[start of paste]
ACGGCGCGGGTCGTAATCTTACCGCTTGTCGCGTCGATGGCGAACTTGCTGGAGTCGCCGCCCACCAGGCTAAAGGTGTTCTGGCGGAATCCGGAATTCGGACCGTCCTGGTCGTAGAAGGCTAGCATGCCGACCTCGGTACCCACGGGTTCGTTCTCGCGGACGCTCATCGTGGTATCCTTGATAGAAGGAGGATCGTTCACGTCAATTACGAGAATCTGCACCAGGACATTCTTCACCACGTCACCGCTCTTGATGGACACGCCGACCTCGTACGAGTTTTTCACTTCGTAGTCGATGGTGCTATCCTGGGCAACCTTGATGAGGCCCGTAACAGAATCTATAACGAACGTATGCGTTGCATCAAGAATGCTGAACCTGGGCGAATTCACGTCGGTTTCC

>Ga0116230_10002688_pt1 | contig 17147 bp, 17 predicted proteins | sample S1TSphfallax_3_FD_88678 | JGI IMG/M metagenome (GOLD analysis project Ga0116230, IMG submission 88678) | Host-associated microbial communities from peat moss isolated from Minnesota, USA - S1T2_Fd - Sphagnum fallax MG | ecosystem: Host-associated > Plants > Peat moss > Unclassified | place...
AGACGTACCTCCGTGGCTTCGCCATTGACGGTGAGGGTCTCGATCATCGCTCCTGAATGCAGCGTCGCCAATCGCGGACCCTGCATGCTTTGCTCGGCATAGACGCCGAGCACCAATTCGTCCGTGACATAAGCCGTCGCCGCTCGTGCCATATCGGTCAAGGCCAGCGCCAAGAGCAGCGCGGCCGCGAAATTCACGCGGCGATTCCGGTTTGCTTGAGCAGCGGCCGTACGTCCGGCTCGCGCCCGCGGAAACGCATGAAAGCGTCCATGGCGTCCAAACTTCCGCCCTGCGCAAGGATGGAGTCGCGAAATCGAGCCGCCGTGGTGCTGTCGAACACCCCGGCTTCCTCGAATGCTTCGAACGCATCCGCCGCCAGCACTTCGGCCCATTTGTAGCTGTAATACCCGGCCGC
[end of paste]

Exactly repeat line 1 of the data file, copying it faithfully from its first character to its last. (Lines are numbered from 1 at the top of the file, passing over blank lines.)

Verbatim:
ACGGCGCGGGTCGTAATCTTACCGCTTGTCGCGTCGATGGCGAACTTGCTGGAGTCGCCGCCCACCAGGCTAAAGGTGTTCTGGCGGAATCCGGAATTCGGACCGTCCTGGTCGTAGAAGGCTAGCATGCCGACCTCGGTACCCACGGGTTCGTTCTCGCGGACGCTCATCGTGGTATCCTTGATAGAAGGAGGATCGTTCACGTCAATTACGAGAATCTGCACCAGGACATTCTTCACCACGTCACCGCTCTTGATGGACACGCCGACCTCGTACGAGTTTTTCACTTCGTAGTCGATGGTGCTATCCTGGGCAACCTTGATGAGGCCCGTAACAGAATCTATAACGAACGTATGCGTTGCATCAAGAATGCTGAACCTGGGCGAATTCACGTCGGTTTCC